100      12         100 12
                  =    0.0200
SCOrEBMS.com                         31st March I.F. Solution          9833088336

Hence, Arbitrage exist
F  S Rv  Rb n
                x
  S       100      12
So borrowing in base currency USD & Invest in variable currency INR.

Step 2:
Borrowing
Let capital borrowed be 1 million USD
                         RT 
Amount payable  P x 1         
                         100 
                                  8    6
                  10,00,000 x 1
                                100 x 12 
                                          
                                         
                              208
                   10,00,000 x
                              200
                   = USD 10,40,000

Step 3:
Investment
(i) Convert USD into INR (spot)
= 10,00,000 x 42.4210

(ii) Invest INR
                         12 6 
= 10,00,000 x 42.4210 x 1  x 
                         100 12 
                        212
= 10,00,000 x 42.4210 x
                        200

(iii) Convert INR into USD (forward)
                        212      1
= 10,00,000 x 42.4210 x      x
                        200 43.2300
= USD 10,40,163.31

Step 4:
Arbitrage Gain = Amount Receivable – Amount Payable
               = 10,40,163.31 – 10,40,000
               = USD 163.31 or 163 per 1 million USD


Q.2 [b]
(iii) Ans.
The role of RBI in the exchange market is as follows:
SCOrEBMS.com                          31st March I.F. Solution                     9833088336

 Monitoring and management of exchange rates without a pre-determined target rate or range
  with intermittent intervention as and when necessary has been the basis of the Managed Float
  system followed in India.

   A policy to build a higher level of foreign exchange reserves, which takes into account not
    only anticipated current account deficits but also liquidity requirements arising from
    unanticipated capital outflows.

   A judicious policy for management of capital account transactions, with progressive
    liberalisation of such transactions.

   Balancing the external economy represented by the exchange rate and the internal economy
    represented by interest rates, inflation, money supply, etc.

(v) Ans.
        Hedging can be defined as a process or mechanism of reducing, minimizing or
eliminating risk from a given transaction. A foreign exchange exposure is hedged or covered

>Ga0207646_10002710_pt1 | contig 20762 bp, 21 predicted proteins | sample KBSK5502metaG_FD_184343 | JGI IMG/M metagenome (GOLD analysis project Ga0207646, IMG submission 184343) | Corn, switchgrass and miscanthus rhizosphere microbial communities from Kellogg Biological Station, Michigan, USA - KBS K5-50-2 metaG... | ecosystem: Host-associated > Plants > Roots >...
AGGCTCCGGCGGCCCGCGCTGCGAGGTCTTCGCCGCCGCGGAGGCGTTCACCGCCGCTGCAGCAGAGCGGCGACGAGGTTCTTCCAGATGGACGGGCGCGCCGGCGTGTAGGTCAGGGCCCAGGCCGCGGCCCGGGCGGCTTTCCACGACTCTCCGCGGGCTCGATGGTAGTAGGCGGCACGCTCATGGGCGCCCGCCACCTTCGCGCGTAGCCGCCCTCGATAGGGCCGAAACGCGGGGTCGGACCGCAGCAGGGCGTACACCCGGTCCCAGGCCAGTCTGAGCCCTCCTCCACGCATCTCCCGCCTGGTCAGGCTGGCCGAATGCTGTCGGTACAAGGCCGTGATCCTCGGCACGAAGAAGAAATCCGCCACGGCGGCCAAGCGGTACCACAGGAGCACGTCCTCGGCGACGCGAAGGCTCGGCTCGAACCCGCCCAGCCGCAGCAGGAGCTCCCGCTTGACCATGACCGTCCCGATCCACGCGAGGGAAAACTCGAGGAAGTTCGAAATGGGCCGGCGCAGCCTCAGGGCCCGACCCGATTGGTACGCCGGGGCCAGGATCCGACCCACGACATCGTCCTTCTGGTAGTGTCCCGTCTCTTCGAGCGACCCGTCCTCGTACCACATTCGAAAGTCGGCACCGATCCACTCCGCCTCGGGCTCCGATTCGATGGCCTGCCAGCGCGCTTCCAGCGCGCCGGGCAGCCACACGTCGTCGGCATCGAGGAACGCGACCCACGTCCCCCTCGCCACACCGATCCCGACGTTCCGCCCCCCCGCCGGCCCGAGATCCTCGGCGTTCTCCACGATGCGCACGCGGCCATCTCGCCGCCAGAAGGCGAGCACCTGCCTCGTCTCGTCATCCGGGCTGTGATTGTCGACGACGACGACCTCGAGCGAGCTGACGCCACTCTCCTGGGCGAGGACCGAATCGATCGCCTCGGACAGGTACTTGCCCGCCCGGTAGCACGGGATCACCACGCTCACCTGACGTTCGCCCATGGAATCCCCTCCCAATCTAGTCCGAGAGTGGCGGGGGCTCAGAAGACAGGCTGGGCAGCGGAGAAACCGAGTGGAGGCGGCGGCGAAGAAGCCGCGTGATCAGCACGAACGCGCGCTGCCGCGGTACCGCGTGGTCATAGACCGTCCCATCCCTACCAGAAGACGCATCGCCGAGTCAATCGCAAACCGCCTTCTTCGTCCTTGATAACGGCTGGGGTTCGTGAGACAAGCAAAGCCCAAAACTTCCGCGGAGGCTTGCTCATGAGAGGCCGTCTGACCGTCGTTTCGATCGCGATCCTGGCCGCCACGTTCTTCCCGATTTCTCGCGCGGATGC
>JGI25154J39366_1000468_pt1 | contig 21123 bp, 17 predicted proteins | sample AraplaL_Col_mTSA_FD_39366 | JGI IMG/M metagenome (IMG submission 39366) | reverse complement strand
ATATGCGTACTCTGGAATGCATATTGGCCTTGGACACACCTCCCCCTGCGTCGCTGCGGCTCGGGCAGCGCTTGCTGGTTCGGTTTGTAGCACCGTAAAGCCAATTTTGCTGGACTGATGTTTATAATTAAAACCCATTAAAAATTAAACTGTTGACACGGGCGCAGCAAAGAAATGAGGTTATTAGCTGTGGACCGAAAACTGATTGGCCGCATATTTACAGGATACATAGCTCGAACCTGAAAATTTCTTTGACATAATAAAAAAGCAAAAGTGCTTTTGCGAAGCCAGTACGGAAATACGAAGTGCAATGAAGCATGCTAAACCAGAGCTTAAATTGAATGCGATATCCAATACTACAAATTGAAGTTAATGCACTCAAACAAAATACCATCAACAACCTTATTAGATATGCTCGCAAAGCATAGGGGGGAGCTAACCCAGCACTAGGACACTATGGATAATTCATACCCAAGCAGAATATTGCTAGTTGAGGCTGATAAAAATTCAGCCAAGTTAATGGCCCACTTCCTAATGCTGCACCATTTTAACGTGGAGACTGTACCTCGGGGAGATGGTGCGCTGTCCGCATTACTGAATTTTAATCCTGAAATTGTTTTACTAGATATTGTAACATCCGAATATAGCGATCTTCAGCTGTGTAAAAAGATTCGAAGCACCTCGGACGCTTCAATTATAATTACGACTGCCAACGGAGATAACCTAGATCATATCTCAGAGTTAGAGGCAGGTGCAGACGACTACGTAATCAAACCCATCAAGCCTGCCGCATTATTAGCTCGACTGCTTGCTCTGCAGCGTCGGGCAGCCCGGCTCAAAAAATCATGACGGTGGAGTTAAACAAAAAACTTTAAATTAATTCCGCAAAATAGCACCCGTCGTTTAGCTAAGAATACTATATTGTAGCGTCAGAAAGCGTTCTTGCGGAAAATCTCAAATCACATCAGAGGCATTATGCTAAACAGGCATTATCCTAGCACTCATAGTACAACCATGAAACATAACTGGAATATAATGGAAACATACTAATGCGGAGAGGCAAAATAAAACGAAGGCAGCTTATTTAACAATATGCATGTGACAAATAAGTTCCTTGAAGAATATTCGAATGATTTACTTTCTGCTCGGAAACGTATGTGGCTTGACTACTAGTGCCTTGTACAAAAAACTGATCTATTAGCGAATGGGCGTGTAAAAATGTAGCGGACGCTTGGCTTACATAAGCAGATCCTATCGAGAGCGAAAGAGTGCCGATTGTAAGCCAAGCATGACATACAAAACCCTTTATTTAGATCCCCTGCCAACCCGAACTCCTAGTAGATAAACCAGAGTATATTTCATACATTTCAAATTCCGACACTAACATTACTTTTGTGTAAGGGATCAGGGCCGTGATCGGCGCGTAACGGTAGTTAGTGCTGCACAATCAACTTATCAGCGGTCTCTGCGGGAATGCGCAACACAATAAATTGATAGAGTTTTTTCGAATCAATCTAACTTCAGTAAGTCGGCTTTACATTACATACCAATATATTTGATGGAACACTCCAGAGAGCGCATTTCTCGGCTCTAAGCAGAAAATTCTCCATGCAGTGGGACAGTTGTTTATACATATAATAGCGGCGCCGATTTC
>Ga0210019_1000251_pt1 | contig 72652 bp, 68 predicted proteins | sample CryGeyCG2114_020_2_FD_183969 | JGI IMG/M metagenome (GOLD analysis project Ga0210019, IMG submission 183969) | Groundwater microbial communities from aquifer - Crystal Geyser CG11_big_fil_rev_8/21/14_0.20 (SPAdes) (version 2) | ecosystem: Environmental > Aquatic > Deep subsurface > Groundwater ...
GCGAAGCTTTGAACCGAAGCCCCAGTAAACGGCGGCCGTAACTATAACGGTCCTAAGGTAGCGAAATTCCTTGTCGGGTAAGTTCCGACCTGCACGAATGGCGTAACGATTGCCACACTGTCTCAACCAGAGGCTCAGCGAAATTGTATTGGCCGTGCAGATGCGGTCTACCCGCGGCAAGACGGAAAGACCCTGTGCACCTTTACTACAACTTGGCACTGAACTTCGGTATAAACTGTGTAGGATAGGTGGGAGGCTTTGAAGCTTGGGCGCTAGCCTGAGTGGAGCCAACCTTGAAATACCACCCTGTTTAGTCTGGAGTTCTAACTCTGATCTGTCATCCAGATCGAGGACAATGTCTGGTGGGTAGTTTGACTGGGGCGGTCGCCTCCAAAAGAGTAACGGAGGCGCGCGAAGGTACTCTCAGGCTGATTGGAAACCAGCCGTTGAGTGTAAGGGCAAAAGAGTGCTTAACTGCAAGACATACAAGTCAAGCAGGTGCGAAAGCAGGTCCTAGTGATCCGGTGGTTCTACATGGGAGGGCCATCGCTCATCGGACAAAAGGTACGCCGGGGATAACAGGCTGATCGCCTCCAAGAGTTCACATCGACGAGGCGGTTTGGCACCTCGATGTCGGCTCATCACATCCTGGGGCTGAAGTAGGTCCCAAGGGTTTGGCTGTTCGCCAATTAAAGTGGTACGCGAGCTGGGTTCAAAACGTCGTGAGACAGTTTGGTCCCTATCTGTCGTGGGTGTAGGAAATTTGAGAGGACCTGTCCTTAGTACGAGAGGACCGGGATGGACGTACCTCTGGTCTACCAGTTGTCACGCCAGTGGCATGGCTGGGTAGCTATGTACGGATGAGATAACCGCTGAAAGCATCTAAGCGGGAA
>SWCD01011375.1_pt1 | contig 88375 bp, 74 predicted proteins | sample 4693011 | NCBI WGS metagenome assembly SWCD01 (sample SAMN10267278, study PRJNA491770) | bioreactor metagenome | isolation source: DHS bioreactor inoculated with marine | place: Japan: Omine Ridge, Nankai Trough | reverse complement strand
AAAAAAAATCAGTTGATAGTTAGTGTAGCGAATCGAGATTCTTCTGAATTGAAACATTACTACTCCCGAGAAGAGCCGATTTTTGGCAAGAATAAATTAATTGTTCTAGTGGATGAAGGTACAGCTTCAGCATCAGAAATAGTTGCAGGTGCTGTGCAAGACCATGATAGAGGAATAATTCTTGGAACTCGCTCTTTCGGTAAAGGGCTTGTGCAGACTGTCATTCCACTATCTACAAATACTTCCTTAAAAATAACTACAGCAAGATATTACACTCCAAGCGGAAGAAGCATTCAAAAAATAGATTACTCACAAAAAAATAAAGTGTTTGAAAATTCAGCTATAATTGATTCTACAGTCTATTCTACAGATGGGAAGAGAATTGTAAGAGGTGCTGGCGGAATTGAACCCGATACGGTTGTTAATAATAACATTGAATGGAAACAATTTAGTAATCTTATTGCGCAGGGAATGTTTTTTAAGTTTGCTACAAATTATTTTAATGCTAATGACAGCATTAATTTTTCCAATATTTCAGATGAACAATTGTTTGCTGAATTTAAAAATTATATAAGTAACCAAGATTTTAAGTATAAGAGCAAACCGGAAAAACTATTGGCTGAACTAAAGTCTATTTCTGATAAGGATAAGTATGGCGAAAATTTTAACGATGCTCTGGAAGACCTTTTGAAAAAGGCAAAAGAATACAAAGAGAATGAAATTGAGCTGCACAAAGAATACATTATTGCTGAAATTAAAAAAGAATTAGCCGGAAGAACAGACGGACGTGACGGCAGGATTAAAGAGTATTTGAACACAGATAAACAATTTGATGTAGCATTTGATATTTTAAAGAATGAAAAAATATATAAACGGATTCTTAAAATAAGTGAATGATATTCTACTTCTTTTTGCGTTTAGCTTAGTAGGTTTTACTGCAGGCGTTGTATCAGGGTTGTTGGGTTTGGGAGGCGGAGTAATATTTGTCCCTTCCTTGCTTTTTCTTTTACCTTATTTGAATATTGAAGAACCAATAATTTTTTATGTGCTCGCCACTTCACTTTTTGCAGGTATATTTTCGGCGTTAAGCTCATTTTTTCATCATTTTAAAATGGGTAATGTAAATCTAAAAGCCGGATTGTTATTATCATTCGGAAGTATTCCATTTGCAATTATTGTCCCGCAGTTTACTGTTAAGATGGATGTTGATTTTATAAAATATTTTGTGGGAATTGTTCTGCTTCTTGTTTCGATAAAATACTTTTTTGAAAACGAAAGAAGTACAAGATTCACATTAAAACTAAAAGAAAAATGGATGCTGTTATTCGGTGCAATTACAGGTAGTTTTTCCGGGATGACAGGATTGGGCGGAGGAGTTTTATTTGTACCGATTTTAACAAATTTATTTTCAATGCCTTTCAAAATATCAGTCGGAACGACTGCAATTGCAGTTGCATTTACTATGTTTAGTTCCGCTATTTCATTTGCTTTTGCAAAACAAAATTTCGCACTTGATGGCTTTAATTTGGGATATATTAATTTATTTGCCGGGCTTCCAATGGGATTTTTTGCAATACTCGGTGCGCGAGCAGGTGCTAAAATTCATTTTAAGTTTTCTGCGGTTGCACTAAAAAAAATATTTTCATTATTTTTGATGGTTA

when the company takes certain steps to insulate itself from the adverse effects of exchange rate
movements. The basic objective in hedging is to create a position in the foreign currency in the
direction opposite to the one that exists so that ultimately the balance or net effect becomes zero.
Hedging may be achieved through internal or external mechanisms.

   INTERNAL HEDGING METHOD:

    Exposure netting: Companies having has both receivables and payables in a foreign
    currency, need not hedge receivables and payables separately, but can do so for the net
    position.

    Denomination in local currency: The exchange risk can be completely avoided if the
    transaction is denominated in local currency. In such a the exchange risk will be borne by the
    opposite party to the transaction.

    Foreign currency accounts: In India as per the Exchange Earners Foreign Currency (EEFC)
    account scheme, persons receiving foreign currency are entitled to retain in foreign currency
    50% of the remittance received. The balance in this account can be used by the account
    holder for purposes permitted in the exchange control regulations, including payment for
    imports. Thus exchange risk is eliminated and the currency conversion cost can be avoided.

    Leads and legs: The manipulation of the timing of receipts and payments of foreign
    currency depending upon the expectations of change in currency values is known as leads
    and legs.

   EXTERNAL HEDGING METHODS:
    A Derivative can be defined as “a transaction or a financial instrument which derives its
    value through some other asset or security.” Foreign Currency derivatives derive their values
    from the value of the underlying currency.
SCOrEBMS.com                           31st March I.F. Solution                  9833088336


   Derivatives can be used for,

   a. hedging exchange rate risk

   b. speculation

   c. maximization of profits

   d. adjusting liquidity and hedging mismatched maturity risk ( interest rate risk)